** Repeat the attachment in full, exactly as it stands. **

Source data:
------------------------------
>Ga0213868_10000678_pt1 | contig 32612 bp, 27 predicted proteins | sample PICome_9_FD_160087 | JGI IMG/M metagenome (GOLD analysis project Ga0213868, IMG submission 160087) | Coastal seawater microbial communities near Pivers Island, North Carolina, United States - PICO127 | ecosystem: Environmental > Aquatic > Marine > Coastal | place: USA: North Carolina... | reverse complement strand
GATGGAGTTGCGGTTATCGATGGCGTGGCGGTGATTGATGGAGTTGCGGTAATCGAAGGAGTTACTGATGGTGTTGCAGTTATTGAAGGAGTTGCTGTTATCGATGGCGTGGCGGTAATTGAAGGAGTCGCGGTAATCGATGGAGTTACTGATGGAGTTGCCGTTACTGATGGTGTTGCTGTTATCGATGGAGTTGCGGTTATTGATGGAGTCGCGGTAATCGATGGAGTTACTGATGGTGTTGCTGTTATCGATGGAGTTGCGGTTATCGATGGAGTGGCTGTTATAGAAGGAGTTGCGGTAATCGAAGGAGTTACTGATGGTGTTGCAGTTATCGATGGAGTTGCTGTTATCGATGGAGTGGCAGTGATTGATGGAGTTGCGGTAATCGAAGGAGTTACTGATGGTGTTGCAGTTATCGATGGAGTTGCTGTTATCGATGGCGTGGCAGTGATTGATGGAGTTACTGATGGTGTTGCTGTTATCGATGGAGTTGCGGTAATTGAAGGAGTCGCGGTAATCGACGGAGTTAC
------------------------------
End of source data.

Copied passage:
>Ga0213868_10000678_pt1 | contig 32612 bp, 27 predicted proteins | sample PICome_9_FD_160087 | JGI IMG/M metagenome (GOLD analysis project Ga0213868, IMG submission 160087) | Coastal seawater microbial communities near Pivers Island, North Carolina, United States - PICO127 | ecosystem: Environmental > Aquatic > Marine > Coastal | place: USA: North Carolina... | reverse complement strand
GATGGAGTTGCGGTTATCGATGGCGTGGCGGTGATTGATGGAGTTGCGGTAATCGAAGGAGTTACTGATGGTGTTGCAGTTATTGAAGGAGTTGCTGTTATCGATGGCGTGGCGGTAATTGAAGGAGTCGCGGTAATCGATGGAGTTACTGATGGAGTTGCCGTTACTGATGGTGTTGCTGTTATCGATGGAGTTGCGGTTATTGATGGAGTCGCGGTAATCGATGGAGTTACTGATGGTGTTGCTGTTATCGATGGAGTTGCGGTTATCGATGGAGTGGCTGTTATAGAAGGAGTTGCGGTAATCGAAGGAGTTACTGATGGTGTTGCAGTTATCGATGGAGTTGCTGTTATCGATGGAGTGGCAGTGATTGATGGAGTTGCGGTAATCGAAGGAGTTACTGATGGTGTTGCAGTTATCGATGGAGTTGCTGTTATCGATGGCGTGGCAGTGATTGATGGAGTTACTGATGGTGTTGCTGTTATCGATGGAGTTGCGGTAATTGAAGGAGTCGCGGTAATCGACGGAGTTAC